Intermittent Short-Term Infusion vs. Continuous Infusion of Piperacillin: Steady State Concentrations in Porcine Cervical Spine Tissue Evaluated by Microdialysis

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Background: Piperacillin is a central drug in the treatment of Pseudomonas aeruginosa spondylodiscitis. Intermittent short-term infusion (STI) remains standard treatment in most centres, although the application of continuous infusion (CI) has shown promising results in other clinical settings. We aimed to evaluate time above the minimal inhibitory concentration (f T > MIC) of the free fraction of piperacillin in steady state conditions in porcine cervical spine tissue following CI and STI using microdialysis with MIC targets of 4, 8, and 16 µg/mL. Methods: 16 female pigs were randomized to receive piperacillin/tazobactam as STI (4/0.5 g every 6 h) or CI (4/0.5 g as a bolus followed by 12/1.5 g) for 18 h. Microdialysis catheters were placed for sampling of piperacillin concentrations from the intervertebral disc, vertebral cancellous bone, paravertebral muscle, and adjacent subcutaneous tissue during the third dosing interval (12–18 h). Blood samples were collected as reference. Results: CI resulted in f T > MIC > 82% across all compartments and targets, except for intervertebral disc (37%) and vertebral cancellous bone (28%) at MIC = 16 µg/mL. In Group STI, >72% f T >MIC was reached for MIC = 4 µg/mL in all investigated compartments, while for MIC = 16 µg/mL only subcutaneous tissue exhibited f T > MIC > 50%. Conclusion: CI of piperacillin resulted in higher f T > MIC compared to STI infusion across the investigated tissues and targets. CI should therefore be considered in spondylodiscitis cases requiring piperacillin treatment.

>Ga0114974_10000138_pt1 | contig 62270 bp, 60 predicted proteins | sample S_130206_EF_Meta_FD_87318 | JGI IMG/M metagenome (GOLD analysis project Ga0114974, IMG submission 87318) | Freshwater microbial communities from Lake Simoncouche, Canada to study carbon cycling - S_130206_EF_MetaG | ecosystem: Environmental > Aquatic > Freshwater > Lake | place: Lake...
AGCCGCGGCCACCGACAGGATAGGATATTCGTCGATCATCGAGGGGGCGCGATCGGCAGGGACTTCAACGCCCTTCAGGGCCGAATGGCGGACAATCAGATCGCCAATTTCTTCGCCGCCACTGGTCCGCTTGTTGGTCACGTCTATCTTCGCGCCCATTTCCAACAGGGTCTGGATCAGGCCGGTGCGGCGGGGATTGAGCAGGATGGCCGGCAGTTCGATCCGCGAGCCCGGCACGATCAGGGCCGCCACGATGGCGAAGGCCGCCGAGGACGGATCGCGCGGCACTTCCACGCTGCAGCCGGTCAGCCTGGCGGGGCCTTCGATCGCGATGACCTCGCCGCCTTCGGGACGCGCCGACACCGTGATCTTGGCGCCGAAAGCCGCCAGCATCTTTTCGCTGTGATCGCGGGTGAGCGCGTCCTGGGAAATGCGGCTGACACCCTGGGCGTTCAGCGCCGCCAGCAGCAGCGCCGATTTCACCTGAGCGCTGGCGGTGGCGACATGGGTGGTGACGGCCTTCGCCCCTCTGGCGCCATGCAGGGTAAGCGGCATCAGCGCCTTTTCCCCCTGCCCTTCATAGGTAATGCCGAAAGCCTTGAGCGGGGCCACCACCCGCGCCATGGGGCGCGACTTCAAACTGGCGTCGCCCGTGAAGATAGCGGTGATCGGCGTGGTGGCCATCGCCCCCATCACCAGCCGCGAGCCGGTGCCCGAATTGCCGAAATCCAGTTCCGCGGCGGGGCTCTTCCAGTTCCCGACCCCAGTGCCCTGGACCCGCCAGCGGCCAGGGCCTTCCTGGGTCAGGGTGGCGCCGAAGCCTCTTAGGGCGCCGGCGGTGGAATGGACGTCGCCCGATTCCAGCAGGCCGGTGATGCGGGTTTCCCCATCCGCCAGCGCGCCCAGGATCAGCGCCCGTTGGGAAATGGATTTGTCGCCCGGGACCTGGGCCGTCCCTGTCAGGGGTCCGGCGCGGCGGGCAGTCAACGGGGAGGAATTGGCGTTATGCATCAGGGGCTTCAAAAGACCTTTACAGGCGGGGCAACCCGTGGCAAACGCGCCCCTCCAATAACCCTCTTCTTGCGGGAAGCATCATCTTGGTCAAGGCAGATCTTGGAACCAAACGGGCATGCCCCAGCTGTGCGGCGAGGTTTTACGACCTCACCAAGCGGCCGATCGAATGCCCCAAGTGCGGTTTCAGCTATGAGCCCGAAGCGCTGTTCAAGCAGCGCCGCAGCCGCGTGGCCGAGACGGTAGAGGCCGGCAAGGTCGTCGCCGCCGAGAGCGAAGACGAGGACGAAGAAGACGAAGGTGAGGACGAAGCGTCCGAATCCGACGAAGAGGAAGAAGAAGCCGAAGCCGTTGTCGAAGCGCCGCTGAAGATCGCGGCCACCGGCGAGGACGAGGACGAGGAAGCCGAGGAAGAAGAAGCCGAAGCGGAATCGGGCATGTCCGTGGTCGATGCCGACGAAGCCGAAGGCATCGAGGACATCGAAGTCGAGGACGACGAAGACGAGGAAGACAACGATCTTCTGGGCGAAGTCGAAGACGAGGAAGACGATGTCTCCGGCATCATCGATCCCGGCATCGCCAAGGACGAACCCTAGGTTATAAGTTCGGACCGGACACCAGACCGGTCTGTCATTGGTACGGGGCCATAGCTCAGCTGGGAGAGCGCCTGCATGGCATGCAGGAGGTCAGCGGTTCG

Antal sider13
StatusUdgivet - jul. 2022

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